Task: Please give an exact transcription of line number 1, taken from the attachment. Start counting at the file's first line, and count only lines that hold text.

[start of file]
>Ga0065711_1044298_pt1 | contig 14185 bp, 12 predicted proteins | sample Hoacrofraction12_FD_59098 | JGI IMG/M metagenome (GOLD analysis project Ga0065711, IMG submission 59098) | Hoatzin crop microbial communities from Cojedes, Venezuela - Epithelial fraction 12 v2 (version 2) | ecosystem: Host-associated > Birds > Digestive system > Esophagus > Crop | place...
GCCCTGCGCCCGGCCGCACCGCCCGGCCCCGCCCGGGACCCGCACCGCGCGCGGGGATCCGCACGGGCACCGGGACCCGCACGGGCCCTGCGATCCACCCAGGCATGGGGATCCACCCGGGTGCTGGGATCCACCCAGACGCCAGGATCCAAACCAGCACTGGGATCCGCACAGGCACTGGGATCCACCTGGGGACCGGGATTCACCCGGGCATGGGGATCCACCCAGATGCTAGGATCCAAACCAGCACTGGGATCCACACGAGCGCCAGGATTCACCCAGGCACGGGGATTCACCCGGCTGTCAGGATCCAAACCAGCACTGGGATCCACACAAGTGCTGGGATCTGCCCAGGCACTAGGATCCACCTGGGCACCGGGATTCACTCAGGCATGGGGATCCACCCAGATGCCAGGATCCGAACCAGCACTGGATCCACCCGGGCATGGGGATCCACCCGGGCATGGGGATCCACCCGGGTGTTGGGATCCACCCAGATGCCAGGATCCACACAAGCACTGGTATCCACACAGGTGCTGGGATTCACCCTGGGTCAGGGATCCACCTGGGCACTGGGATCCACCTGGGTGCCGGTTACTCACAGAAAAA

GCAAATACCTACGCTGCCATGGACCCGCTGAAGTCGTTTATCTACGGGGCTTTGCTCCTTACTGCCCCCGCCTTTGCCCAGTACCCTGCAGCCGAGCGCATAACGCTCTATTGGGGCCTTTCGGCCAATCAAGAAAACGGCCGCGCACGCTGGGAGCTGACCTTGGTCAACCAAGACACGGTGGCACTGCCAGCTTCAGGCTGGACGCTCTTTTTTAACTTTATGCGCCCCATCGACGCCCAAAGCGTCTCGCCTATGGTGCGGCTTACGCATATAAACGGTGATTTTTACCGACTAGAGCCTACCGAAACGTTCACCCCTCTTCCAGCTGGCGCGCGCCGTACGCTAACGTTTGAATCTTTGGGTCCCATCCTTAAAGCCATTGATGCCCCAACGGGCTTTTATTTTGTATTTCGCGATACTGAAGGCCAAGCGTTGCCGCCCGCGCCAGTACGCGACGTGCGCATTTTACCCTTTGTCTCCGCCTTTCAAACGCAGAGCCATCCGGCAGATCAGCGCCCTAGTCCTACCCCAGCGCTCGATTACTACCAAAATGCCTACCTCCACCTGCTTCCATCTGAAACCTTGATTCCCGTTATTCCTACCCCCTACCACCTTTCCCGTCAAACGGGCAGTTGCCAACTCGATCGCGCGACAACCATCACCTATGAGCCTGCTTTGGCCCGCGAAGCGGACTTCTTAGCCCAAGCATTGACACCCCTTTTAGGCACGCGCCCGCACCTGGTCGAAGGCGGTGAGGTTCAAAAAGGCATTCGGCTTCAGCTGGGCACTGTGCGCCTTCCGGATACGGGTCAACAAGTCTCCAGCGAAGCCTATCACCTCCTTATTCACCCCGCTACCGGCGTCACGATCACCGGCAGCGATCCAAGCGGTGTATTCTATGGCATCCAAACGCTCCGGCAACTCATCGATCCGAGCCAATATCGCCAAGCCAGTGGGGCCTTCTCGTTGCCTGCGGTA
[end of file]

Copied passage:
>Ga0065711_1044298_pt1 | contig 14185 bp, 12 predicted proteins | sample Hoacrofraction12_FD_59098 | JGI IMG/M metagenome (GOLD analysis project Ga0065711, IMG submission 59098) | Hoatzin crop microbial communities from Cojedes, Venezuela - Epithelial fraction 12 v2 (version 2) | ecosystem: Host-associated > Birds > Digestive system > Esophagus > Crop | place...